The most famous of these fringe parties is the new Alternative für Deutschland (AfD). Opposed to migration, to Ms. Merkel and the European Union, it is the third-largest party in the German parliament. With some AfD members expressing extreme or even neo-Nazi views, the party is shunned by mainstream groups.

Every bit as extreme is the Left Party—the far left successor to East Germany’s Communist Party. All Germany’s mainstream parties have ruled out working with this party on the federal level.

These two fringe parties combined received nearly 23 percent of seats in the parliament. This is what makes forming a coalition so difficult. If you’re trying to gain a majority, but 23 percent of the seats are off the table, you have much less to work with. At this point, it’s hard for either the mainstream right or mainstream left to govern alone. They have to reach to the other side of the political system—and this is where coalitions become unstable.

This is exactly what happened in the 1930s. Democracies across Europe became stuck in this kind of a death spiral. Communist and fascist parties began picking up votes, squeezing the middle. The only possible coalitions that excluded these upstart parties were left-right coalitions. These were often dysfunctional, which drove more voters to the extremes, making coalitions even harder to form.

With such precedents, being relaxed about Germany’s current coalition talks seems foolish.

Germany’s future could get much tougher. In eastern Germany, around 40 percent voted for one of the two fringe parties. The two mainstream parties failed to receive a majority of the vote. This is an epic rejection of the whole political system. At this point, the only possible coalition that excludes the extreme parties would be one that includes every other political party.

But even this state of affairs is a symptom of deeper problems—anger and dissatisfaction in Germany with its whole political system. Unless swiftly dealt with, this anger will have an effect. It’s hard to foretell what effect exactly, but no democratic government can keep a lid on public anger forever. It either allows the public to change the character of the state, or it ends democracy to try and change the character of the public.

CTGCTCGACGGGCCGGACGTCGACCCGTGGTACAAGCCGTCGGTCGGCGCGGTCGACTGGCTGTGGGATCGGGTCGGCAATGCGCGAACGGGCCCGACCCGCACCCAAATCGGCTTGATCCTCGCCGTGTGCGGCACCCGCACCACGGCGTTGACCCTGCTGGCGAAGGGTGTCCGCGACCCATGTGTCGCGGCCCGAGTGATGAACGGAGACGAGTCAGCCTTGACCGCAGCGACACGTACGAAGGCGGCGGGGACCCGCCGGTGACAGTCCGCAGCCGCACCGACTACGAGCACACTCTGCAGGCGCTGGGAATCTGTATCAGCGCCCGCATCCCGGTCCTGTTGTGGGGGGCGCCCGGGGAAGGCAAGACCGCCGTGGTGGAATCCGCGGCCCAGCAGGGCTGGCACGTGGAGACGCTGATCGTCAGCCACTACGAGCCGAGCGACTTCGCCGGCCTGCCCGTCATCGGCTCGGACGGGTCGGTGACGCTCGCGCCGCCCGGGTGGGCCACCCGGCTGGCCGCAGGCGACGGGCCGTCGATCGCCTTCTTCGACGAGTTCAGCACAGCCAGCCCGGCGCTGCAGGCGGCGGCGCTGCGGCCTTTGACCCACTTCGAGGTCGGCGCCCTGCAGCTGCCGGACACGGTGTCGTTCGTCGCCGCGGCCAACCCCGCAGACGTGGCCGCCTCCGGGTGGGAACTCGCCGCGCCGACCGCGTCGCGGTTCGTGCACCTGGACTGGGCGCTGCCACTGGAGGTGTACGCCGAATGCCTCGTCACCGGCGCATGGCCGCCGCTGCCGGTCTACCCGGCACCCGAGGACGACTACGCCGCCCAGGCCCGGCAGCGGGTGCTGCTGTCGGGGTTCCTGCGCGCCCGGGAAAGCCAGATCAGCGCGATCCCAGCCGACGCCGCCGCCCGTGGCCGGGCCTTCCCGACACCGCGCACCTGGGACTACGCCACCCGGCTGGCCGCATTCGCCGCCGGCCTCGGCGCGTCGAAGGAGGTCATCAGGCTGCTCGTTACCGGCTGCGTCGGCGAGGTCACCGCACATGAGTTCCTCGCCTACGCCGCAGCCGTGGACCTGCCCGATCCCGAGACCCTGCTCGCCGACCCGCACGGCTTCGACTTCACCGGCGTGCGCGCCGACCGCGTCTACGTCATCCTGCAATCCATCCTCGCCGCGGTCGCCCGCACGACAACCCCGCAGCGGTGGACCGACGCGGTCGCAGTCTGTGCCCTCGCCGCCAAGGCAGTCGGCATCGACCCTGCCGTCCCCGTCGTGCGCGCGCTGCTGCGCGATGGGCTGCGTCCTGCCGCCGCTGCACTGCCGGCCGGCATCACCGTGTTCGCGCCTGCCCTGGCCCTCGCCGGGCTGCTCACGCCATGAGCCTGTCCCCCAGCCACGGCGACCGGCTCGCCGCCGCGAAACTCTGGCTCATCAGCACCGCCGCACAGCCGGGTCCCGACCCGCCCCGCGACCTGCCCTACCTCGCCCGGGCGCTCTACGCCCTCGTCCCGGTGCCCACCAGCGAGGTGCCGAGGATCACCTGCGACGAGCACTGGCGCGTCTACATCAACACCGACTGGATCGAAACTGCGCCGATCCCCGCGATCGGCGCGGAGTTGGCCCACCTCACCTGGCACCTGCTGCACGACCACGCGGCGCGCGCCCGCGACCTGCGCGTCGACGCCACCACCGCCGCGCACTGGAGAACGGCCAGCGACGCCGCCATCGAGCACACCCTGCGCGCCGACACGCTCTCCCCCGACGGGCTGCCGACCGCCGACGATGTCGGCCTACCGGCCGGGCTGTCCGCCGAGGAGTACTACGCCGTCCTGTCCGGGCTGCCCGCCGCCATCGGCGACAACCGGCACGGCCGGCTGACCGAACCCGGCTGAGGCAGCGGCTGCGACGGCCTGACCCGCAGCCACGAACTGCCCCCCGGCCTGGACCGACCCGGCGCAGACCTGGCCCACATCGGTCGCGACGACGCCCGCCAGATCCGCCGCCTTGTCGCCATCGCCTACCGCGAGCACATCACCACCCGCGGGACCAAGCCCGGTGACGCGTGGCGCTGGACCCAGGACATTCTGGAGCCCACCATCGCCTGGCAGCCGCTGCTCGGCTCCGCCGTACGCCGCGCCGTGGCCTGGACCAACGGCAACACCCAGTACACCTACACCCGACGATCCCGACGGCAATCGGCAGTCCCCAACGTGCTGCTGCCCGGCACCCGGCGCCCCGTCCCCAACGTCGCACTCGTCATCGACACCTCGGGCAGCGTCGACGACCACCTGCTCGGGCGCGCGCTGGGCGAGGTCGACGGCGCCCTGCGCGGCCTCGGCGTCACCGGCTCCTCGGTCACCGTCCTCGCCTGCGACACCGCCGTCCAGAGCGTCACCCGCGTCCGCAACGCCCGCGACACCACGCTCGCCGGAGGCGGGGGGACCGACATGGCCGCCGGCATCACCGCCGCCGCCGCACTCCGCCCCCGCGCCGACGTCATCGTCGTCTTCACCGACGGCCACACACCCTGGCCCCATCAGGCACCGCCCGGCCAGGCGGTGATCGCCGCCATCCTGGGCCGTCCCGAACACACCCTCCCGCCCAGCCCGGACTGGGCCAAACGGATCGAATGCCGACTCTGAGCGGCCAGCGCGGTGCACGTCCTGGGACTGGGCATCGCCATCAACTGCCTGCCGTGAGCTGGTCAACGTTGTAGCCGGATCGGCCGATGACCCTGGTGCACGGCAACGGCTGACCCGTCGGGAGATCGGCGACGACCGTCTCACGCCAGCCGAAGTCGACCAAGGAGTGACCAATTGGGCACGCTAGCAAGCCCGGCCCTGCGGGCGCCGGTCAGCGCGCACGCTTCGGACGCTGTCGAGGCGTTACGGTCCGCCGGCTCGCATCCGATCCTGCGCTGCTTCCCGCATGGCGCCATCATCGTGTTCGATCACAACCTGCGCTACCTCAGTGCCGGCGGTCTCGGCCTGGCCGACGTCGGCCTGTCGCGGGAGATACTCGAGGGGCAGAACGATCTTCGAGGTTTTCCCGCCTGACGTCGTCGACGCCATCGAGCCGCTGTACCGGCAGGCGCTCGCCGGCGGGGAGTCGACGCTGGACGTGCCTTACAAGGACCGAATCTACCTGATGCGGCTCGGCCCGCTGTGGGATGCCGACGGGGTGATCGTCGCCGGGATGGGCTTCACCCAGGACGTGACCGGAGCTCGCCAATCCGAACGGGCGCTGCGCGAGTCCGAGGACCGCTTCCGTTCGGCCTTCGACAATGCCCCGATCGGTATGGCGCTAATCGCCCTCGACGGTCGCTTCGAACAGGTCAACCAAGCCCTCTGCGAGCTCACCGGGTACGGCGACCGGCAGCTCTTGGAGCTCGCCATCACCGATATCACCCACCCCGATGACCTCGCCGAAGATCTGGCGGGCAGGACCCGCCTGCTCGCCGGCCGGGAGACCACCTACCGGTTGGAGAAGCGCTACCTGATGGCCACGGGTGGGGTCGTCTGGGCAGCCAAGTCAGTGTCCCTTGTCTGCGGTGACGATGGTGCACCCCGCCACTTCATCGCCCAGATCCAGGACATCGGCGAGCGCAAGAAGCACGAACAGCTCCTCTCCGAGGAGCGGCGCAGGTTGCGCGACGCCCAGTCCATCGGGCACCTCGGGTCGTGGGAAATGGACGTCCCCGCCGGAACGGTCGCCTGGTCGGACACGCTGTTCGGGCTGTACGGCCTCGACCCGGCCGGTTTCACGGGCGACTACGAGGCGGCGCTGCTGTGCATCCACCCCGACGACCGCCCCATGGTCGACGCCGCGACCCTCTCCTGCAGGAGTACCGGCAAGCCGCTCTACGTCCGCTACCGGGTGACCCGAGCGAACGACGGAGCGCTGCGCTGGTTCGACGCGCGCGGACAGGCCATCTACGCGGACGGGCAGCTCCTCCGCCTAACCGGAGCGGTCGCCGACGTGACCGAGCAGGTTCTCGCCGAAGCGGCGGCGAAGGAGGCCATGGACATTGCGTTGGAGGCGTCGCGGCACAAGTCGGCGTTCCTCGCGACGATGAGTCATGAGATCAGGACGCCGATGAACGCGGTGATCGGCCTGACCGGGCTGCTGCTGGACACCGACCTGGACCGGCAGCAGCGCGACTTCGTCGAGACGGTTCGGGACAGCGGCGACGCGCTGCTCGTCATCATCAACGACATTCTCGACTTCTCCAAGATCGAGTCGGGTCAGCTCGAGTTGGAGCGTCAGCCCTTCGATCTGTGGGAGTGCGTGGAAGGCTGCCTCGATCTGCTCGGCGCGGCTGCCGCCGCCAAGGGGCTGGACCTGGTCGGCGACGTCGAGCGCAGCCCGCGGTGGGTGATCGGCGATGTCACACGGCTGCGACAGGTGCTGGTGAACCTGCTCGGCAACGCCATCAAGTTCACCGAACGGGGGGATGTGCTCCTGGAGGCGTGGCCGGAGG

This is why those skilled in news analysis see the danger to Germany’s democracy. More than a year ago, George Friedman, founder of Geopolitical Futures, pointed to the growing political crisis in Germany. “If Germany weakens or destabilizes, Europe destabilizes, and it is not too extreme to say that if Europe destabilizes, the world can as well,” he wrote. “I am confident in saying I am not making too much of a small thing.” He wrote that regional election results in Berlin indicate “that the European foundation, Germany, is moving toward a major political crisis that will resonate.”

“When you consider the fact that the results of the Berlin election look like someone smashed a plate on the floor—with support for the various parties fragmenting into pieces—it is clear that something is being felt on the ground,” he wrote.

This “something” is still being felt. On Monday, Friedman addressed the growing dissatisfaction in Germany. “There is in fact a great debate in Germany over the country’s future on issues from the role of German culture to the welfare state,” he wrote. “A grand coalition brushes these matters aside, and the more it does that, the more the political system and social reality will diverge, until the earthquake inevitably arrives.”

Friedman is not the only one giving these kinds of warnings. Last week, Spiegel Online wrote that “democracy may no longer be reliable and is far too fragile.” This fragility “should be enough to focus minds in Berlin,” it wrote. “There is, after all, a lot at stake.”

Forming a new grand coalition does nothing to counteract the rising dissatisfaction. It merely makes the “earthquake” inevitable.

Exactly what this earthquake will topple is hard to tell. But the Bible tells us how Germany will look once the dust has settled.

Trumpet editor in chief Gerald Flurry outlined the changes coming to Germany in his booklet A Strong German Leader Is Imminent. Here’s how he introduces it:

Strong leaders are rising on the world scene today in several nations, including Russia, China and Iran. But what about Europe? What about Germany?

Germany is one of the top exporters of military armaments in the world, and the third-largest exporter of goods. Its economy dominates the European Union. But Germany does not have a strong leader. Many critics have been voicing this view quite often lately.

However, there are several signs in world news that a strong leader is about to rise on the world scene. Also, a prophecy in Daniel 8 talks about a fiercely powerful king who is going to rise on the world scene in Europe and shock this world. It is one of the most astonishing prophecies in the Bible!

This means some major changes for Germany. In that booklet, he writes:

This soon-coming ruler could literally be called a king. Even if he is not, the Bible gives him that label. When the Bible talks about a king, in most cases it’s saying that this is not a democratic government. Even if he doesn’t have that title, he is going to lead like a king. This vision in Daniel shows that the European empire is about to become a lot more authoritative.

This is where Germany’s political crisis is leading. A look at the deeper issues in German politics, rather than a surface glance at a local shopping mall, reveals that Germany is in the midst of a transformative crisis. The Bible tells us this crisis will end with an autocratic leader running the country. For more on where this crisis is leading, read our free booklet A Strong German Leader Is Imminent.